What is Lymphedema?
Many women and men who have had a breast or breasts removed will develop a condition called secondary lymphedema from the damage or excision of the lymph nodes at the surgical site. What does post-mastectomy lymphedema really mean for a person who has had breast cancer surgery? It means that your body is not properly draining lymphatic fluids. Lymphedema can show up in your everyday life as excessive swelling, pain, stiffness, and pressure near the underarm. While microsurgery by our board-certified plastic and reconstructive surgeon, Dr. Aldona J. Spiegel, is not a cure for the condition, it can significantly control the symptoms of lymphedema.
You may have tried ultra-conservative treatments, like lymphatic drainage massages, compression garments, and more, only to be disappointed in the mediocre relief they provide. At Aldona J. Spiegel, M.D., we invite you to learn more about our surgical procedures that reroute the fluid in a way your body can no longer channel out of your body. Lymphaticovenous bypass (LVB) or a vascularized lymph node transfer (VLNT) are specialized, superfine microsurgeries that Dr. Spiegel can perform for appropriate candidates. Explore your treatment options with our Houston, TX team located within Houston Methodist Hospital.
How Do I Manage Lymphedema?
Lymphedema is an unfortunate high risk for every person who has a breast or breasts removed. With the lymph nodes missing or impaired after a mastectomy, there are some lifestyle habits you may want to consider and improve your quality of life:
- Wear compression garments
- Schedule regular lymphatic drainage massages
- Use a pneumatic arm pump or a compression sleeve to direct lymphatic fluid out of the area with strategically placed pressure
- Stay well hydrated and avoid foods that cause bloat
- Eat a healthy, fiber-filled diet that is low in sodium to help with fluid retention
- Keep active and workout as recommended by your doctor
- Wear clothing and accessories that are comfortable and not tight on your arm
- Sunburns or accidental burns on the arms can aggravate symptoms of lymphedema (and may make discomfort much worse)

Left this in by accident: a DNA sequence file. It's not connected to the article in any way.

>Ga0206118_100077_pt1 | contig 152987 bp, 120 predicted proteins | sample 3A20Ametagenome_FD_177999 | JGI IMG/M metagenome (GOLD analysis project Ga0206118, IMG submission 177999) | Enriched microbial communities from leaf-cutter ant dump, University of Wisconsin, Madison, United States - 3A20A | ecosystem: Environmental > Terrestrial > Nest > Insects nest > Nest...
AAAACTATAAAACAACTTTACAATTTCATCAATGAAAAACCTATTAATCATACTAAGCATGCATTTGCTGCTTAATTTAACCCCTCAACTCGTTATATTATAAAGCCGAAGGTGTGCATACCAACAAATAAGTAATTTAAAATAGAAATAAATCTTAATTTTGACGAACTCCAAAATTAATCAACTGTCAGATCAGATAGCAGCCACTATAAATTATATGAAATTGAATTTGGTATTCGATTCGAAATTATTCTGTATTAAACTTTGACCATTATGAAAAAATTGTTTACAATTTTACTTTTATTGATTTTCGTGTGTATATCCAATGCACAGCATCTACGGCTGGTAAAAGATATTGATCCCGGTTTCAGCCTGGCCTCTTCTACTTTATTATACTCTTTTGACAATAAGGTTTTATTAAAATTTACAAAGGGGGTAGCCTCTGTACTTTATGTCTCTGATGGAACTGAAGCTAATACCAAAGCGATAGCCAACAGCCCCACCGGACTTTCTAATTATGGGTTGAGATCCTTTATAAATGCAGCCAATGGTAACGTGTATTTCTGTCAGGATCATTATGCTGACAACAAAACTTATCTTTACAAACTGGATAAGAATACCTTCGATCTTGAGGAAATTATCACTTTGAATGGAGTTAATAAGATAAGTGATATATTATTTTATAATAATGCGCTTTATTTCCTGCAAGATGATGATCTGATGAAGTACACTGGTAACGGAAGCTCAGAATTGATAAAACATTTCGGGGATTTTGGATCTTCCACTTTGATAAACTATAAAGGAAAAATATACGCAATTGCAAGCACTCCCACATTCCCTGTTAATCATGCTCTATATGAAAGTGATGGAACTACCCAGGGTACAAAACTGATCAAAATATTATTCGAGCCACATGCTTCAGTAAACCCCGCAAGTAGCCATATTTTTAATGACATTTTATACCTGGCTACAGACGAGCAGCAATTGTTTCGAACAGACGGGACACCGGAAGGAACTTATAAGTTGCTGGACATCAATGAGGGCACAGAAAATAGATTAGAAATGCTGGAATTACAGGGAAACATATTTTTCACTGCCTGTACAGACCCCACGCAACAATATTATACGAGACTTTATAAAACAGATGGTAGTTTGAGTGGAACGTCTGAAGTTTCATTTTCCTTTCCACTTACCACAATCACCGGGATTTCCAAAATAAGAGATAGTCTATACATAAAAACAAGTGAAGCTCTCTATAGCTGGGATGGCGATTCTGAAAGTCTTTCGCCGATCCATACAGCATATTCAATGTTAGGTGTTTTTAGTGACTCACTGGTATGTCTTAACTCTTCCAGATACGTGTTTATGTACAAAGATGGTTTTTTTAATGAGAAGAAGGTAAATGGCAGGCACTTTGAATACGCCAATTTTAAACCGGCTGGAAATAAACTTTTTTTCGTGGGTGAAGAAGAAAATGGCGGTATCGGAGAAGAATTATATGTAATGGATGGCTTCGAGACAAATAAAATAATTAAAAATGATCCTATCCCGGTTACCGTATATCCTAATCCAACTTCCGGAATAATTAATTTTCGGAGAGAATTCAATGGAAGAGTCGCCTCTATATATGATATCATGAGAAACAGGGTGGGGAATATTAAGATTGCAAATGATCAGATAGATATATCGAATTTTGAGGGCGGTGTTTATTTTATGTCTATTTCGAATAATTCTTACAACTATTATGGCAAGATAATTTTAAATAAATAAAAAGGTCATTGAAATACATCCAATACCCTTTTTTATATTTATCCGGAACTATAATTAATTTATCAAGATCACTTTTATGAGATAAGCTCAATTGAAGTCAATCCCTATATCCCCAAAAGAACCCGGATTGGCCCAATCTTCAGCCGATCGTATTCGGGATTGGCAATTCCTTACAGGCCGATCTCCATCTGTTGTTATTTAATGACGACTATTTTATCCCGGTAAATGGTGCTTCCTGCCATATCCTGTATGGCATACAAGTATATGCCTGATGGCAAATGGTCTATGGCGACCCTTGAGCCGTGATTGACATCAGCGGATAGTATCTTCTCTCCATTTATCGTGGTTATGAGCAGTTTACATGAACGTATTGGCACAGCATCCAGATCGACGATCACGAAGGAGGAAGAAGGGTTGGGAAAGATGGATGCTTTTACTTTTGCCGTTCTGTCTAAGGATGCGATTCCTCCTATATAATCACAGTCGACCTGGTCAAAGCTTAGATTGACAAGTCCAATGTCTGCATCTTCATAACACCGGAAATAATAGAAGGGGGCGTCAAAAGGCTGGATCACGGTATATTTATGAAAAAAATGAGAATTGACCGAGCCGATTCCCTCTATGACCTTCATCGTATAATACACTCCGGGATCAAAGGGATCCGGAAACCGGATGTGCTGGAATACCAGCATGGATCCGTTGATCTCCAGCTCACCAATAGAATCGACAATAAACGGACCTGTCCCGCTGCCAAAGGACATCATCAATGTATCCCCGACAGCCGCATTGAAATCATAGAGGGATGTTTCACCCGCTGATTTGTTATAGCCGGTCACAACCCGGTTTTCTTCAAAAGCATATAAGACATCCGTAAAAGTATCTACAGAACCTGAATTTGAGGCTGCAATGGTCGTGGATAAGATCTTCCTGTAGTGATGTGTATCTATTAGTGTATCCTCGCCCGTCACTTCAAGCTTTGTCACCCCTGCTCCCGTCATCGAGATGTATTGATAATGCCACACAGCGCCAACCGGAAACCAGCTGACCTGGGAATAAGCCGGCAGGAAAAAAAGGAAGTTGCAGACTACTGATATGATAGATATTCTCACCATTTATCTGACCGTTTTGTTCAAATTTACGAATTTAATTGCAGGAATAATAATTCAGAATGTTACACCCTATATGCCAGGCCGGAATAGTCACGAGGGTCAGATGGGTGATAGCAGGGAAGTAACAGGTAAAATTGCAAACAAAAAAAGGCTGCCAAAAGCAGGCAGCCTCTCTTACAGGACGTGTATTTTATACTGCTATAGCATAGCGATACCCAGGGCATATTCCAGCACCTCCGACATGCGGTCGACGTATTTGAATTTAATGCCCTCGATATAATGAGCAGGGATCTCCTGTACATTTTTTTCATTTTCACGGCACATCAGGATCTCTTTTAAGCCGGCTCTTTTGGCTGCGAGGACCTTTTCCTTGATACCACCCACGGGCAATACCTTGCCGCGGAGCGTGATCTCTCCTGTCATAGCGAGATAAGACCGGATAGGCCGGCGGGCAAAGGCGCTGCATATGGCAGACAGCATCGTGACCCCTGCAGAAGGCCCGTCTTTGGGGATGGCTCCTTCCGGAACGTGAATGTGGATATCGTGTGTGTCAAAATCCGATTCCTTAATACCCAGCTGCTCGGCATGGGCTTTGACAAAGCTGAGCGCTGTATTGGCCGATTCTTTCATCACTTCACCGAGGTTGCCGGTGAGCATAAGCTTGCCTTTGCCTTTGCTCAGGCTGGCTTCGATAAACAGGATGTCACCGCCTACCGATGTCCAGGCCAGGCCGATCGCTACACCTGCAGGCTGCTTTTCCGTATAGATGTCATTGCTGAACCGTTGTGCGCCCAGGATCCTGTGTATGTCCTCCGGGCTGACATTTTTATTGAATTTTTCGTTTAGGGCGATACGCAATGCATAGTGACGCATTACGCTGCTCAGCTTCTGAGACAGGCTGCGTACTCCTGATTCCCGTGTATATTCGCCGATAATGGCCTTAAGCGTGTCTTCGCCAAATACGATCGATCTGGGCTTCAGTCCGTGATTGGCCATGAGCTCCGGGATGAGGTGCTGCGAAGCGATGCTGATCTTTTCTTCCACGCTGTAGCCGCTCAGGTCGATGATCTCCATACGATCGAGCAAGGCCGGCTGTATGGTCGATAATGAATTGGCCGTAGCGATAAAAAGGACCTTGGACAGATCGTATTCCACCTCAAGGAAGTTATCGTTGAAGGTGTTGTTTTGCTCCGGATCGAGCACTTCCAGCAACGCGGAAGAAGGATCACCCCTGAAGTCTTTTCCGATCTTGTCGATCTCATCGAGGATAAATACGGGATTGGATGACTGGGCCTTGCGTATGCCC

- Elevate your arm or arms with a bed pillow while you are sleeping or sitting
- Skin infections should be closely monitored and treated by a physician
- Do you best to limit your skin's exposure to cuts, burns, sores, bites, and dry weather
We understand that this is a short, limited list of what you can do to control your lymphedema at any stage. Dr. Spiegel will also talk to you about how to better care for yourself when lymphedema is in an inflamed state.
"Dr. Spiegel was highly recommended by my oncologist. It had become necessary that I look into reconstruction and a lymph node transplant. Dr. Spiegel does amazing work. She loves what she does and it shows in the results that she achieves. I am very happy that I chose her for this journey! Her support staff are wonderful to work with as well!"- D.M. / Google / Jul 08, 2019
When Do I Need Surgery?
After a mastectomy, you run the risks of developing lymphedema. When the lymph nodes are removed, your body does not have an easy way to eliminate lymphatic fluid buildup. Without the lymph nodes there to drain this fluid, you will experience swelling, fluid retention, pain, discoloration of your skin. A candidate with the symptoms of lymphedema after a mastectomy would need to have medical treatment to control the discomfort and pressure from fluid retention in the underarm or nearby area.
Lymphedema Surgical Techniques
During your consultation process, Dr. Spiegel will request imaging performed in the area of concern within or close to the underarm to check for lymph nodes or damaged lymphatics. Once the problem has been identified, Dr. Spiegel will make her recommendations for your care. She may perform a lymphaticovenous bypass, a vascularized lymph node transfer, or a combination of both. These procedures will require general anesthesia and will take approximately 4 – 8 hours in the operating room.
With a microsurgery called lymphaticovenous bypass (LVB), Dr. Spiegel will create a new vascular pathway for drainage of lymphatic fluid.
Vascularized lymph node transfer
Dr. Spiegel can also harvest and transfer healthy lymph nodes from one area of the body to the lymphedema site. This is called a vascularized lymph node transfer (VLNT).
Once your surgical procedure is finished, you will be taken to our post-op recovery room. A dedicated post-op nurse will be checking your vital signs, caring for your incision, and helping manage your discomfort.
After Lymphedema Surgery
Dr. Spiegel will discharge you with instructions on how to care for yourself at home. You can also expect to have a follow-up appointment at our office in the first week after your surgery. Recovery time for the LVB or the VLNT can range from 1 – 3 weeks. How your body responds to the surgery can also factor into how long you will need to recover from surgery. For complications at your surgical incision sites, like infection (with or without a fever), excessive fluid buildup, or unmanageable pain, we recommend you call our office for immediate assistance.
When You Have Lymphedema...
Because of her vast experience in microsurgery, Dr. Spiegel is highly qualified to diagnose and treat lymphedema caused by breast cancer surgery. You may have tried to alleviate your pain and swelling with manual treatments, like massage or compression garments, yet you are still not satisfied with how it makes you feel day-to-day. Please consider having a surgery consultation in Houston, TX with Dr. Spiegel who has exceptional talents in microsurgery to perform your procedure. Request a consultation online or schedule an appointment with our front office staff today.